Press Release

New Flight Director Dina Contella to Lead NASA’s Mission Control

By SpaceRef Editor
June 26, 2009
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New Flight Director Dina Contella to Lead NASA’s Mission Control

Texas A&M alum Dina Contella was selected as one of three individuals to join the ranks of flight directors in Mission Control at NASA’s Johnson Space Center in Houston.

Tasked with managing a team comprised of flight controllers, support personnel and engineering experts, a flight director assumes the overall responsibility for the execution of shuttle missions and space station expeditions.

Contella was born in Austin, Texas and earned her bachelor’s in aerospace engineering from Texas A&M University in 1992. She began her work at NASA while still in school through the cooperative education program in 1990. After graduation, Contella worked as an astronaut instructor specializing in the Shuttle on-board computers and software, as well as entry and landing navigation aids. Since 1995, she has served as a space shuttle and space station flight controller and instructor responsible for planning, training and executing spacewalks. She served as the lead Extravehicular Activity Officer (EVA) liaison to Russia during early station construction, and after the Columbia accident, was instrumental in the development of shuttle Thermal Protection System (TPS) repair tools and techniques. Most recently, she served as the EVA Task Group lead, overseeing the safe operation of all EVA tasks on the shuttle and station.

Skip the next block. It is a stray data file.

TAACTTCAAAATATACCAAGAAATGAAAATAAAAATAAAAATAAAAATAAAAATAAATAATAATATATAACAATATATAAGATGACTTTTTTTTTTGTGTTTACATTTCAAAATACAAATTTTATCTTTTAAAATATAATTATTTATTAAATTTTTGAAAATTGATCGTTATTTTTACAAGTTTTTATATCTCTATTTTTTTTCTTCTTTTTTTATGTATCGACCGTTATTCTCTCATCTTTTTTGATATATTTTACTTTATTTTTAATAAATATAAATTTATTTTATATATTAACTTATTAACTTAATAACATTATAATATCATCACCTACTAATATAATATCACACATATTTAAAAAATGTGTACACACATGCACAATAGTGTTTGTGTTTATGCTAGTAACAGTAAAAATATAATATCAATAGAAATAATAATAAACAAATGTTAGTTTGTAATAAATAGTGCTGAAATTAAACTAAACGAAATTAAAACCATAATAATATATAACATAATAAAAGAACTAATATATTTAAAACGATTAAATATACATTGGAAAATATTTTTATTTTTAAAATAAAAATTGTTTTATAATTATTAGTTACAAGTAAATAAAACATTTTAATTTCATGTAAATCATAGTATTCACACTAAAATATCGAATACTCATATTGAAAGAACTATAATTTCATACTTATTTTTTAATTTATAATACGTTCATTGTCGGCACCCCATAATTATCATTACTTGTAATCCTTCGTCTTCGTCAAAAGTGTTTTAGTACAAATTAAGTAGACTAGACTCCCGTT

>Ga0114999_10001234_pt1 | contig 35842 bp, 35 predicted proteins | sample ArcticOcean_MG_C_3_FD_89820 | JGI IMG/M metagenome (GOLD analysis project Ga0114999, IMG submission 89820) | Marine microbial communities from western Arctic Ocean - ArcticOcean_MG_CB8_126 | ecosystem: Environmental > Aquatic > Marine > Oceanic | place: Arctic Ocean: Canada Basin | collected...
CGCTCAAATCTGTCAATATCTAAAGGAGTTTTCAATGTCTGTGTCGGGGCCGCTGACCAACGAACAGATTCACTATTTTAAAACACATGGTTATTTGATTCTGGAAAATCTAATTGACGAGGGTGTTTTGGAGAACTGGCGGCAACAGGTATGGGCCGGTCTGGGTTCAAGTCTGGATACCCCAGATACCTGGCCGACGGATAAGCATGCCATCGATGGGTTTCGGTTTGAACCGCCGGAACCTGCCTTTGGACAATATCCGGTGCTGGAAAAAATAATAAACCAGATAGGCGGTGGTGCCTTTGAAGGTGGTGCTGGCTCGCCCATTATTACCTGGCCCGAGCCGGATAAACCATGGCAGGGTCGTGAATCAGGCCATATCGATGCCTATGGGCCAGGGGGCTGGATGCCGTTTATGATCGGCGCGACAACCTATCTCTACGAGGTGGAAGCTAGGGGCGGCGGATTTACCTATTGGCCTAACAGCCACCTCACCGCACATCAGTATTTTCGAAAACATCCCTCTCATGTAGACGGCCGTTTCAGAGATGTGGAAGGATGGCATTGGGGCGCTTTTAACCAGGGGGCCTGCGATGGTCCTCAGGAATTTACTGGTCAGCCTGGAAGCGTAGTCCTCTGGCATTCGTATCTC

"Since the first flight director, Chris Kraft, was selected during the Mercury era, 77 men and women have served as flight directors. One of the new flight directors will be the 80th in the history of U.S. human spaceflight," said John McCullough, chief of the Flight Director Office. "This is a very strong class with senior flight controllers who have an average of 10 years of flight control experience, and nearly two years of group lead management experience."

A flight director leads and orchestrates planning and integration activities with flight controllers, payload customers, international partners, as well as technical and program support across the Agency. Flight directors also are involved in developing plans and reviewing systems for future Constellation Program exploration missions. All of the recently selected flight directors will begin training as International Space Station flight directors.

“This group will help us transition the knowledge and experience from the existing human spaceflight programs into the development and execution of our exploration program with the new Orion spacecraft in the years to come,” McCullough said.

SpaceRef staff editor.